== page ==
Course home page and study guide for:
Behavioral Economics, 7,5 hp, VT
Course code: 730A15
What is behavioral economics? How is it different from standard economics?
In general, both standard and behavioral economics are interested in the same questions and topics. The choices people make, the effects on incentives, the role of information etc. However, unlike standard economics, behavioral economics does not assume that people are rational. From a behavioral economics perspective people are fallible rather than rational. In fact we believe people are easily confused, often too gullible or too suspicious and simply not always that smart. We are more like Homer Simpson than Modesty Blaise. But hey, at the same time it means that there actually are truly free lunches!
In behavioral economics we start by figuring out how people actually behave, often in a controlled lab environment in which we can understand behavior better, and use this as a starting point for building our understanding of human nature. As a consequence of this different starting point, behavioral economists usually come to different conclusions about the logic and efficiency of almost anything, ranging from mortgages to savings to healthcare in both the personal and business realms.
By the end of the course students should
have an overview of major papers in the literature and appreciate differences between neoclassical and behavioral methods
be able to apply the basic frameworks to economic problems
recognize some of the key debates in thinking about how behavioral economics can inform public policy
The course is divided into eight topics:
Topic 1: Behavioral economics, foundation and methods
Topic 2: Fairness and Social Preferences
Topic 3: Time preferences (self control problems/choice over time)
Topic 4: Risk Preferences (prospect theory/loss aversion)
Topic 5: Emotions and decision making
Topic 6: Behavioral game theory
Topic 7: Mental accounting
Topic 8: Neuroeconomics
An Introduction to Behavioral Economics by Nick Wilkinson
Nudge: Improving Decisions About Health, Wealth and Happiness by Richard Thaler and Cass Sunstein
Articles (see collapsed course).
Fairness and Social Preferences
Henrich, J., R. Boyd, et al. (2001). "In search of Homo economicus: Behavioral experiments in 15 small-scale societies." American Economic Review 91(2): 73-78.
Mellström, C. and M. Johannesson (2008). "Crowding out in blood donation: was Titmuss right?" Journal of the European Economic Association 6: 845-863.
Jacobsson F, Johannesson M, Borgquist L. (2007) Is altruism paternalistic? Economic Journal vol. 117:761-781.
Gneezy U, Rustichini A. (2000) A fine is a price. Journal of Legal Studies vol. 29:1-17.
Frederick, K. (2003). "Measuring intergenerational time preferences: Are future lives valued less?" Journal of Risk and Uncertainty26(1): 39-53.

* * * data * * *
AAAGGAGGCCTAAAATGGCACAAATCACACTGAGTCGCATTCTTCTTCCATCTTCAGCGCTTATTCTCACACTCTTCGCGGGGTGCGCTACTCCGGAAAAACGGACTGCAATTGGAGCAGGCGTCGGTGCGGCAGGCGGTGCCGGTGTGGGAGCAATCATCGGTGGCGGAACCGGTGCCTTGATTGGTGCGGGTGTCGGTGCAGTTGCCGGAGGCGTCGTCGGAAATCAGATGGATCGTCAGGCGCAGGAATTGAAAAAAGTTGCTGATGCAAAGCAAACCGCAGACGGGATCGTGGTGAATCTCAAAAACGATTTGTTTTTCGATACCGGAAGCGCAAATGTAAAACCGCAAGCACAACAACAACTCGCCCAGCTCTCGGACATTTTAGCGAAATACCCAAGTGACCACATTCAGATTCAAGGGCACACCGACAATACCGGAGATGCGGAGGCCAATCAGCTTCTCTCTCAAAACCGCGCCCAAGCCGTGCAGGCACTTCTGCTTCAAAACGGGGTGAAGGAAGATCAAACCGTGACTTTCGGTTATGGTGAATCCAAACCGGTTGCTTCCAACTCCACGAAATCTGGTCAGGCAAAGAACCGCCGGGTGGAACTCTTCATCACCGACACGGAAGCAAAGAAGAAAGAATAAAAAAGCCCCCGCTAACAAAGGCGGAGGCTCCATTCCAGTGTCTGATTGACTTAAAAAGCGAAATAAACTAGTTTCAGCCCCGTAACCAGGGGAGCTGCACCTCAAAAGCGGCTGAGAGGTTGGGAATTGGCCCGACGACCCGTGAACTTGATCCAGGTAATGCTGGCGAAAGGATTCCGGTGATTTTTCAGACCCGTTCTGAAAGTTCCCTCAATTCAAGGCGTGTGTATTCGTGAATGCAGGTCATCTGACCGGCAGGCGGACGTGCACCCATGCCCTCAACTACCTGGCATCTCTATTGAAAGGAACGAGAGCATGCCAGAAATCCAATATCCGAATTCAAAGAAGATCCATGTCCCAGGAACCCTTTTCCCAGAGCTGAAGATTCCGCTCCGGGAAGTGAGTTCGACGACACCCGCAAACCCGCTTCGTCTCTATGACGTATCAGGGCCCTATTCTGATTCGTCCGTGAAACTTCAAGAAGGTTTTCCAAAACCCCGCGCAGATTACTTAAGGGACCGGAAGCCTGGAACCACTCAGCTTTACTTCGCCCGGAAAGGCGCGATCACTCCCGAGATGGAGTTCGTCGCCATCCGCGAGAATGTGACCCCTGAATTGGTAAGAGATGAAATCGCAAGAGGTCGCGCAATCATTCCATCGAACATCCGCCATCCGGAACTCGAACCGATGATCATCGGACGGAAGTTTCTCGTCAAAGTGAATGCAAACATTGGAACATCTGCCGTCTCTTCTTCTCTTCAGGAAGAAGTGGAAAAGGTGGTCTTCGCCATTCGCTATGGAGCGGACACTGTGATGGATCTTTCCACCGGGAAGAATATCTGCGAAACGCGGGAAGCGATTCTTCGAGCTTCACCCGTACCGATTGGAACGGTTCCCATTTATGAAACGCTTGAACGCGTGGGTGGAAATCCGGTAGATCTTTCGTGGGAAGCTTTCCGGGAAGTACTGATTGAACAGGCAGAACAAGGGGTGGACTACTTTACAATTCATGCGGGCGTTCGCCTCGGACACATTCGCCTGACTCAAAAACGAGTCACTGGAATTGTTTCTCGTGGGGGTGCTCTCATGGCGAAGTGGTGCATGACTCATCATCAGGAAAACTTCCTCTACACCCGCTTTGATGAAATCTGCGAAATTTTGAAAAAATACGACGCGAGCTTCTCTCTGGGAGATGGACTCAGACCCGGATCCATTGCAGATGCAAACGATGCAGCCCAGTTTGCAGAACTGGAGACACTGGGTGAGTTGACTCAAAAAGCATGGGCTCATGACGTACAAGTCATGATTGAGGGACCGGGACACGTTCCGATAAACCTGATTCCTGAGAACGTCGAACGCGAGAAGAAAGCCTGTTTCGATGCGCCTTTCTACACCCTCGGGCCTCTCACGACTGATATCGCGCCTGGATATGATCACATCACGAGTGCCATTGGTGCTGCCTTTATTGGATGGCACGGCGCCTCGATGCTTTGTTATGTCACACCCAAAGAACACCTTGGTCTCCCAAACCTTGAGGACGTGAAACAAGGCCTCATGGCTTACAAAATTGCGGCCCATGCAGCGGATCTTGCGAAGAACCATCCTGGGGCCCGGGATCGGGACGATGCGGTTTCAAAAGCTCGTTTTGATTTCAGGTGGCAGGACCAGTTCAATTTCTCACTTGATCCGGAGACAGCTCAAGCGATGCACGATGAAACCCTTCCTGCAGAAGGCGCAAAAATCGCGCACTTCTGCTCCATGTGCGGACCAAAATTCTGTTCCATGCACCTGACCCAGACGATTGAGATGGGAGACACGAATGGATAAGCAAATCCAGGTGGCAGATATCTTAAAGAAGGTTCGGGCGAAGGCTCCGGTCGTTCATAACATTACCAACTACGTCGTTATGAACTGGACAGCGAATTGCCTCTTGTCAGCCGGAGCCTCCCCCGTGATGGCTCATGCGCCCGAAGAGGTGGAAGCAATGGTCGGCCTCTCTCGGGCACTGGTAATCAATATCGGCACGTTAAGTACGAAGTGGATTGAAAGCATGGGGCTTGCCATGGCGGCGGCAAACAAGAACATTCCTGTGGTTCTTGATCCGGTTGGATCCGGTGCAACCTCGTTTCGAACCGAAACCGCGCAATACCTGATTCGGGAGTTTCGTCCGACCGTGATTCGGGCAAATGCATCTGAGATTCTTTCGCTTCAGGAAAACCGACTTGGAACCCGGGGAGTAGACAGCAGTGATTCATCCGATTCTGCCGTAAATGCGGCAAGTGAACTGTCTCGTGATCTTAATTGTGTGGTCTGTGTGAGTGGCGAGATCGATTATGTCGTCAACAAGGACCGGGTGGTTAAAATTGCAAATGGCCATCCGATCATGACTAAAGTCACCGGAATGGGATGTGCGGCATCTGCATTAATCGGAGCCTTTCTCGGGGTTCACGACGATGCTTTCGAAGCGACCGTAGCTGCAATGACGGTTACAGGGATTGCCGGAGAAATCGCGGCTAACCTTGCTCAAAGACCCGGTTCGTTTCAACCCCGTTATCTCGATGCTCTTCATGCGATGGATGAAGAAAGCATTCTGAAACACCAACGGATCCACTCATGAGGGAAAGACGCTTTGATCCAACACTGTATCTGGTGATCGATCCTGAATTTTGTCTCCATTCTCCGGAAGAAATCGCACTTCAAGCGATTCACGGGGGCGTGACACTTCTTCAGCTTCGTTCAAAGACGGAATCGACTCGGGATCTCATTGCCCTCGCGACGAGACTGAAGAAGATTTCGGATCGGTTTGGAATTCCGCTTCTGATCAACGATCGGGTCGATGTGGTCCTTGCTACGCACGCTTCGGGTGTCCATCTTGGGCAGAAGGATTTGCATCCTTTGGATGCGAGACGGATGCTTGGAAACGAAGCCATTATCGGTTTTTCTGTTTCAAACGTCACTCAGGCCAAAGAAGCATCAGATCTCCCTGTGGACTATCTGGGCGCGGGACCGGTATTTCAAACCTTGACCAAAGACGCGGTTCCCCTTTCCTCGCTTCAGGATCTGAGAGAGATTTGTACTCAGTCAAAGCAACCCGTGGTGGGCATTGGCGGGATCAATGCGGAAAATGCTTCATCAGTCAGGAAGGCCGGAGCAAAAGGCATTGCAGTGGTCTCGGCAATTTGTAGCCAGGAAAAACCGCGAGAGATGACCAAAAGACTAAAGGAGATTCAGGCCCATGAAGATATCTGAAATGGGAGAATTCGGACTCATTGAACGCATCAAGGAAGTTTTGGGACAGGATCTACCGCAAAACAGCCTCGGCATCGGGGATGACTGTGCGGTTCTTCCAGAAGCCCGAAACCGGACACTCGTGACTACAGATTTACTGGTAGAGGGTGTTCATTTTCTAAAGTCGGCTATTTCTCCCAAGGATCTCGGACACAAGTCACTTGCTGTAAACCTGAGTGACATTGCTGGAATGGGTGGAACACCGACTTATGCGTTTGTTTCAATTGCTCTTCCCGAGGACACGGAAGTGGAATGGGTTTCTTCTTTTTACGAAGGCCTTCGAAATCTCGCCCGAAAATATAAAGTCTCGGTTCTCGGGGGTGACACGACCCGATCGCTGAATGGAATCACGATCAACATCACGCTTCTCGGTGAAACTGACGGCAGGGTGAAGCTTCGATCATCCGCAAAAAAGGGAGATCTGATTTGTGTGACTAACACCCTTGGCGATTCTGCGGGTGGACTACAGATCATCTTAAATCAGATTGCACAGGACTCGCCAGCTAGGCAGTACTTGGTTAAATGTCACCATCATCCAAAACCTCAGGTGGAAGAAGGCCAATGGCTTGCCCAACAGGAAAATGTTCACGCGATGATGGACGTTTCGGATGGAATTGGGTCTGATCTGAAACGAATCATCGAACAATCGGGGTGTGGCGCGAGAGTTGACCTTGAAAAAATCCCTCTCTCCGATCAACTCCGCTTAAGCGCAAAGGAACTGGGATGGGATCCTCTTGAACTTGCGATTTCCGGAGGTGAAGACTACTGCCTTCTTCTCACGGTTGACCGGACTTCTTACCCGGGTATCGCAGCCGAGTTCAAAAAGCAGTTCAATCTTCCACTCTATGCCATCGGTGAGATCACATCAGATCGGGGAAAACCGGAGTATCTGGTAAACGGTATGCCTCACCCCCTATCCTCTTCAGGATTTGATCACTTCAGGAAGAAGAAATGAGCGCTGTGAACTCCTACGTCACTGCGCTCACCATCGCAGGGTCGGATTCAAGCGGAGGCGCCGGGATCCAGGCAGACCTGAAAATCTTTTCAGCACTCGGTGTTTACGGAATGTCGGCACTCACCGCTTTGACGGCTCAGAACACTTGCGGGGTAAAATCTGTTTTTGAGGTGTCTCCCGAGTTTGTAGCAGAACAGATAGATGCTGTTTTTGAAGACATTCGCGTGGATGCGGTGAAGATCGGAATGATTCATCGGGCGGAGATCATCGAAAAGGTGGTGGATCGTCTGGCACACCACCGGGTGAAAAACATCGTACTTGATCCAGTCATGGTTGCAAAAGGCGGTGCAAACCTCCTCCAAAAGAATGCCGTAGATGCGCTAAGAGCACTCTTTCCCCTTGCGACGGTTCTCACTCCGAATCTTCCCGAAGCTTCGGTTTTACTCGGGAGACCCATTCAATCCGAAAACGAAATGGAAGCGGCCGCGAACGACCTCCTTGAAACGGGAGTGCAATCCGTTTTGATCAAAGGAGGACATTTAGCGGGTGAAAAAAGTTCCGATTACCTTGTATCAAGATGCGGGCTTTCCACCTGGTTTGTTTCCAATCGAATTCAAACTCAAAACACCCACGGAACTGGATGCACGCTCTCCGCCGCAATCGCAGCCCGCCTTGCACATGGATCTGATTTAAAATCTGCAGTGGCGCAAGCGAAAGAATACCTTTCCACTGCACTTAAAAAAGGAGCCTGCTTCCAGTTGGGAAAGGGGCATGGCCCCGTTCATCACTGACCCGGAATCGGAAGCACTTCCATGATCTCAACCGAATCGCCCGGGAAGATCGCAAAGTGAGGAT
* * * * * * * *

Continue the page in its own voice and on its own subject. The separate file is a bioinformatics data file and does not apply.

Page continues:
O’Donoghue, T. and M. Rabin (1999). "Doing it now or doing it later." American Economic Review 89(1): 103-124.
Ariely, D. and Wertenbroch, K.(2002) “Procrastination, Deadlines, and Performance: Self-Control by Precommitment,” Psychological Science, 13: 219-224;
Tinghog, G. (2011). "Discounting, Preferences, and Paternalism in Cost-Effectiveness Analysis." Health Care Anal. 20(3):297-318
Behavioral Game theory
Camerer, C.: "Behavioral Game Theory", Chapter 1, Introduction; Appendix 1.1, Basic Game Theory;
Camerer, C. (1997): "Progress in Behavioral Game Theory", The Journal of Economic Perspectives, 11(4):167-188
Kahneman, D. (2003). "Maps of bounded rationality: Psychology for behavioral economics." American Economic Review 93(5): 1449-1475.
Kahneman, D., J. L. Knetsch, et al. (1990). "Experimental Tests of the Endowment Effect and the Coase Theorem." Journal of Political Economy 98(6): 1325-1348.
List, J. A. (2004). "Neoclassical theory versus prospect theory: Evidence from the marketplace." Econometrica 72(2): 615-625.
Odean, T. (1998). "Are investors reluctant to realize their losses?" Journal of Finance 53(5): 1775-1798.
Emotions and decision making
Thaler, R. H. (1999): "Mental Accounting Matters" Journal of Behavioral Decision Making, 12, pp. 183-206,
Loewenstein, G. Rick, S. Cohen, J.(2007) Neuroeconomics Annu. Rev. Psychol. 2008. 59:647–72
Gospic K et .al (2011) Limbic justice: amygdala involvement in immediate rejection in the ultimatum game. PLoS Biology 9(5),
Wallace B, Cessarini, D. Lichtenstein P. Johannesson, M. (2007) Heritability of ultimatum game responder behavior. Proceedings of the National Academy of Sciences 104 15631-15634
Harbaugh, T et al. (2007) Neural Responses to Taxation and Voluntary Giving Reve
Presence and active discussion at seminars, term-paper (50 %), and a take-home exam (50%).
Last updated: 2014-03-04